Ten years ago, ten Amish schoolchildren were shot while in their one room schoolhouse. In the midst of their grief the Amish community did not blame, point fingers, and get lawyers – they reached out with grace and compassion toward the killer’s family. They visited the killer’s family to console them.

Again the power of grace and moral beauty to heal and reconcile is an awesome phenomenon to behold. It’s miraculous. How does goodness survive in the fetid fields of violence in which we grow? How can flowers bloom in an arid desert? They find a way and therein rests our hope.

I see little evidence that the antagonistic climate that has seized the country since the election will change that much. It places the burden on people of good will – on those who know the longing – to cultivate, in the small worlds in which each of us lives and has influence, the spirit of grace and goodness. ‘Walk in the light that you have,’ the old inspirational message urges us. That light is all that guides us when all other lights are extinguished.

Some hostilities and divisions remain so intractable as to seem irreconcilable. None more so than the Israeli – Palestinian conflict that only recently has reemerged to threaten the world.

There’s a story I once read about a handful of Israeli mothers that for a while, sated that longing in my heart. It’s a soul story, something essentially good and grace-filled. I think these women knew the longing.

At a checkpoint in Israel, Israeli guards were posted to monitor entering and exiting Palestinians. The tension for the soldiers was as stressful as it was for Palestinian citizens. This led some guards to treat Palestinians aggressively that in turn led the Palestinians to feel hostile and more victimized.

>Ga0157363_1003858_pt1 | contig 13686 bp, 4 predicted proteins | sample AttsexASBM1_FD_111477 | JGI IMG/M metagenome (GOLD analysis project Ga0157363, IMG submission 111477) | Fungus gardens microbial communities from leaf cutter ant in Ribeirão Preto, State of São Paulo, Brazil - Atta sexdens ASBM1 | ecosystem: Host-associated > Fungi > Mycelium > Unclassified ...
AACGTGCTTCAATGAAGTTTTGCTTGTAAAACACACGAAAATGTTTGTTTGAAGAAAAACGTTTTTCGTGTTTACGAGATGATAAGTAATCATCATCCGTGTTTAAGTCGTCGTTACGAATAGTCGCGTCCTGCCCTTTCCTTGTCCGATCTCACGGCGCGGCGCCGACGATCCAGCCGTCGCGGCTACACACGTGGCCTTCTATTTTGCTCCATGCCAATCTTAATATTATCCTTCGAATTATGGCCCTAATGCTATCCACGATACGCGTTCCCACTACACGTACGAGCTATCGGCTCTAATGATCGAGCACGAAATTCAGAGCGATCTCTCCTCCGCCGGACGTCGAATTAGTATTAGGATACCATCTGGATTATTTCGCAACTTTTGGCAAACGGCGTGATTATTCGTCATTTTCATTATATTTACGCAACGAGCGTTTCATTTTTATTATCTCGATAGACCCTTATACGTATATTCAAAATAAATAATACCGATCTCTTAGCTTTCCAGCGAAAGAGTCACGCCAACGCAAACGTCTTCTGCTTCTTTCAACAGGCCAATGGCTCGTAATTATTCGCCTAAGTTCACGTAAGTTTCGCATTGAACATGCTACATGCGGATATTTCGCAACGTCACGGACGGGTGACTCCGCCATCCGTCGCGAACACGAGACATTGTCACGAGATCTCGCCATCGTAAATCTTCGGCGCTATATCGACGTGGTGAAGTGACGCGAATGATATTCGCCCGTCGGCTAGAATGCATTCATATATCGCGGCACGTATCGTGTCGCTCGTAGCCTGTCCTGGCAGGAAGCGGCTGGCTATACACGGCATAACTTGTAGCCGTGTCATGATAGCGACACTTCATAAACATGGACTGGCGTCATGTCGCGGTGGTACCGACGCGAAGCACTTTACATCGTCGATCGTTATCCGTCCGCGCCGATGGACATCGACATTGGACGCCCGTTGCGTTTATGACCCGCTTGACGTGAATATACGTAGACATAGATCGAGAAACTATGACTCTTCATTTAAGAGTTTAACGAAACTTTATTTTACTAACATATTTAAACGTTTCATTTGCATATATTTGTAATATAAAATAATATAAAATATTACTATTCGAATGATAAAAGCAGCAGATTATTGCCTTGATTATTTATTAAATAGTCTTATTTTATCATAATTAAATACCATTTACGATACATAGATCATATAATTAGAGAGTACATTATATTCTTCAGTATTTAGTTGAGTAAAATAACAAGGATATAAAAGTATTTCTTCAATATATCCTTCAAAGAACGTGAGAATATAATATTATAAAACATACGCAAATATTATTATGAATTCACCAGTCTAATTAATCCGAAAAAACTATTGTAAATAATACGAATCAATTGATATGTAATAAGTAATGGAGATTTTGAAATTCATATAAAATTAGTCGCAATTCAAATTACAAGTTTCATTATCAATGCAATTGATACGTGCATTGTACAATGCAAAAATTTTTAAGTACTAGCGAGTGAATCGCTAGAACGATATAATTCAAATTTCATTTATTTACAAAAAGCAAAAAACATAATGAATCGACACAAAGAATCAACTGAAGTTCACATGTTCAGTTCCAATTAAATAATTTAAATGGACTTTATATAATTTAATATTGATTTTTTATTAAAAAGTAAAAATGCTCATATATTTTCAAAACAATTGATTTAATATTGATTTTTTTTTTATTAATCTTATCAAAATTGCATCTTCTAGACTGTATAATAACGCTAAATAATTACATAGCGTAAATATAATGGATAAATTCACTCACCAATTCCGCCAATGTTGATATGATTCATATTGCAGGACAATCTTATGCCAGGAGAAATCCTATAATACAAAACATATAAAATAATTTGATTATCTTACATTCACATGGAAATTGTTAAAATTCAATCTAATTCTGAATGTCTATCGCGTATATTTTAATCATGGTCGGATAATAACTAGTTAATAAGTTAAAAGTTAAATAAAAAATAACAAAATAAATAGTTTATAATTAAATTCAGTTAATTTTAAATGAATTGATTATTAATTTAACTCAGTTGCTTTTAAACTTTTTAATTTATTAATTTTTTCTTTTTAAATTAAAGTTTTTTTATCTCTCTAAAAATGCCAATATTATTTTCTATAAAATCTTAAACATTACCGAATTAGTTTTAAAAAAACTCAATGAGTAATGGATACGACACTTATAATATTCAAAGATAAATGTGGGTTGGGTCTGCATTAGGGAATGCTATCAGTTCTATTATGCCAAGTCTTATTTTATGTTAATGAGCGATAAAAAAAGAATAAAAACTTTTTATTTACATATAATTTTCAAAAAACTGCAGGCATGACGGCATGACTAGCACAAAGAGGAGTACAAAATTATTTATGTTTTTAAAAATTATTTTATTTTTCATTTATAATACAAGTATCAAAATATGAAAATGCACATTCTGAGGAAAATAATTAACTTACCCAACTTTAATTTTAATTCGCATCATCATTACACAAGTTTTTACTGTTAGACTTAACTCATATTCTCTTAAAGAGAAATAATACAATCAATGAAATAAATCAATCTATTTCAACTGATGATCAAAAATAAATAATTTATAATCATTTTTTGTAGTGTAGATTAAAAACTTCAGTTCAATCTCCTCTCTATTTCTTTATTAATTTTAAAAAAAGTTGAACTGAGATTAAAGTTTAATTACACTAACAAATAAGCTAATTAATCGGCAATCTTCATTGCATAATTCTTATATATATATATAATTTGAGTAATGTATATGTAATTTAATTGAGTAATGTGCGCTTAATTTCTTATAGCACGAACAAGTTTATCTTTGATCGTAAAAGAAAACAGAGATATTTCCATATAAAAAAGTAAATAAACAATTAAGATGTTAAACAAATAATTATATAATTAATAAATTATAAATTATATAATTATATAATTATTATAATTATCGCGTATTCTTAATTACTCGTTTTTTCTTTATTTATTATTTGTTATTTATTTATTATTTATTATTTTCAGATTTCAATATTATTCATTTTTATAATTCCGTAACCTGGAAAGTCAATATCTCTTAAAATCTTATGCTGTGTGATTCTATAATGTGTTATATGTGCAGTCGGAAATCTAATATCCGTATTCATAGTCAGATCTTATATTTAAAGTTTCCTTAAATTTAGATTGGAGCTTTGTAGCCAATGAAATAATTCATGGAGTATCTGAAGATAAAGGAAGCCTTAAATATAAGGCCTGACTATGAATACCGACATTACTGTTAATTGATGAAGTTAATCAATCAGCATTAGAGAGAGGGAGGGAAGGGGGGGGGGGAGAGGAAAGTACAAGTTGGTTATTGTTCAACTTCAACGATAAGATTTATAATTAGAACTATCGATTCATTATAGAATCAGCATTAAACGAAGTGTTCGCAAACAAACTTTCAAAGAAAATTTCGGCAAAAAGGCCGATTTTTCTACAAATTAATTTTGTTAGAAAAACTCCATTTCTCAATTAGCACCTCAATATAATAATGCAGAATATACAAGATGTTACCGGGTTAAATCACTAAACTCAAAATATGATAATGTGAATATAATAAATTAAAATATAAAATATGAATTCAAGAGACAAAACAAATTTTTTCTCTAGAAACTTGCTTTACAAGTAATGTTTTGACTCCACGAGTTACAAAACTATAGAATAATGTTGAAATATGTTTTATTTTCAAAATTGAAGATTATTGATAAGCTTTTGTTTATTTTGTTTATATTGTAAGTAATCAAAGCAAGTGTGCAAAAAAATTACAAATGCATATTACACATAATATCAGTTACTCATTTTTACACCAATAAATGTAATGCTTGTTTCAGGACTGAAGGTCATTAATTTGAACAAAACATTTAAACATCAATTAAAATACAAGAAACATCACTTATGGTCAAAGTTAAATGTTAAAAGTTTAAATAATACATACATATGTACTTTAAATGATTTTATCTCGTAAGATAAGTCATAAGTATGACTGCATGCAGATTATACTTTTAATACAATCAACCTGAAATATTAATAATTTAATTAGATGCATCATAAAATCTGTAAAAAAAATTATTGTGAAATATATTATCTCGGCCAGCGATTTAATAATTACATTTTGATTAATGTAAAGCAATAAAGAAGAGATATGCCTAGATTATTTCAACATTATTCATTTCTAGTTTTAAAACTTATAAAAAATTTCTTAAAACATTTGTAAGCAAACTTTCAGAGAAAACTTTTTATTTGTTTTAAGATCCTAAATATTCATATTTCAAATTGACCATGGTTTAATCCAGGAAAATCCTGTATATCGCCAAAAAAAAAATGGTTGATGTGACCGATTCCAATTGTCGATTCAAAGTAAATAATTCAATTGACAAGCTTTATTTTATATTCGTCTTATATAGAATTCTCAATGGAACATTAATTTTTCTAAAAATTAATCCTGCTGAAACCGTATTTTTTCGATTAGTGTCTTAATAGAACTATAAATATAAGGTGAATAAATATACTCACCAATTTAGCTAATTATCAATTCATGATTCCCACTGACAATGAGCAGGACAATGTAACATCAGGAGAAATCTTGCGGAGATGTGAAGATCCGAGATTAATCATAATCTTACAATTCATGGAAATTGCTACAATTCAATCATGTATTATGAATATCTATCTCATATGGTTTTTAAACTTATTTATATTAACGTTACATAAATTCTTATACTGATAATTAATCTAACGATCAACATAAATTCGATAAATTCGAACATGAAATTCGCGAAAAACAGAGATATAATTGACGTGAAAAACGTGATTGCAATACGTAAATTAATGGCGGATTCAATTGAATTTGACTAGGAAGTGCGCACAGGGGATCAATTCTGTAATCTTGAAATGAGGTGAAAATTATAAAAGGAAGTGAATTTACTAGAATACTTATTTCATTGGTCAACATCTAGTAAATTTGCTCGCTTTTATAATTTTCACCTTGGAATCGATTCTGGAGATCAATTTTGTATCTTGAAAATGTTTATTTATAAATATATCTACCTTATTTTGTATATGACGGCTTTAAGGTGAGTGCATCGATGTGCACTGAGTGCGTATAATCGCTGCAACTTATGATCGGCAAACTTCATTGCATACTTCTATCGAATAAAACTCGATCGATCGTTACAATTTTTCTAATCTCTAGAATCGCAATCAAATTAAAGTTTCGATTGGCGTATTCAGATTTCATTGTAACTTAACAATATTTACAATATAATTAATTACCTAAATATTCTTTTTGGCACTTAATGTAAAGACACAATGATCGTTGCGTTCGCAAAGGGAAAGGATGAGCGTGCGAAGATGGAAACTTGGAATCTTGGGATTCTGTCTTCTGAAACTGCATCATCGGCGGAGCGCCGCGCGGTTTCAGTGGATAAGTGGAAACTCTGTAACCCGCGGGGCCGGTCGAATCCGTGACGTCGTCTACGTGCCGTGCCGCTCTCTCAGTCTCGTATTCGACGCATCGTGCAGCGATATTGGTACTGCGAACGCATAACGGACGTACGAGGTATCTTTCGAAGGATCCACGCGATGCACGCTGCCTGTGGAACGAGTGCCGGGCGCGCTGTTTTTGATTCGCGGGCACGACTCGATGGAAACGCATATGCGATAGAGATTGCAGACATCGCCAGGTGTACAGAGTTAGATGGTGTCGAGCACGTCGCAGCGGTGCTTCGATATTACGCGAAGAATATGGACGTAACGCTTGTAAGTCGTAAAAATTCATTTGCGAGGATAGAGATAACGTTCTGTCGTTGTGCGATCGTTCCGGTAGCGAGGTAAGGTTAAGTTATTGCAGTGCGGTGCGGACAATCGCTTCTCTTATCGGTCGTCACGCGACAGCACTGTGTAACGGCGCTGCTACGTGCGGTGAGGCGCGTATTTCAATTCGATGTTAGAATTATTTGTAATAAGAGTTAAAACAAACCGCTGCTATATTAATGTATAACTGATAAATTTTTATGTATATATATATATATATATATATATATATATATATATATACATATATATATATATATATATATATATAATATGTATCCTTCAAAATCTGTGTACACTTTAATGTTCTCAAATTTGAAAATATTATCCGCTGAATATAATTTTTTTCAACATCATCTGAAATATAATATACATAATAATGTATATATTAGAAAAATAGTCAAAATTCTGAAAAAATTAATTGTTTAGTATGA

A group of women – Israeli mothers – banded together to undertake the task of monitoring the behavior of the guards, a few of whom were the mothers of the soldiers. When the guards gave evidence of not treating the Palestinians with basic courtesy, the particular mother assigned to monitor the guard would scold him. The legendary power of Jewish mothers to intimidate their sons became a profoundly humane, even a divine gesture, which maintained the integrity of the guards while securing a measure of dignity for entering and exiting Palestinians. It allowed neighbors to at least pass by one another without causing rancor.

No, the gesture didn’t resolve the Israeli-Palestinian crisis. It helped the few whose live it touched to walk in the light. They knew about the longing.
Heed the longing when it comes. Listen to its music. It has messages for us.

Columnist George Merrill is an Episcopal Church priest and pastoral psychotherapist. A writer and photographer, he’s authored two books on spirituality: Reflections: Psychological and Spiritual Images of the Heart and The Bay of the Mother of God: A Yankee Discovers the Chesapeake Bay. He is a native New Yorker, previously directing counseling services in Hartford, Connecticut, and in Baltimore. George’s essays, some award winning, have appeared in regional magazines and are broadcast twice monthly on Delmarva Public Radio.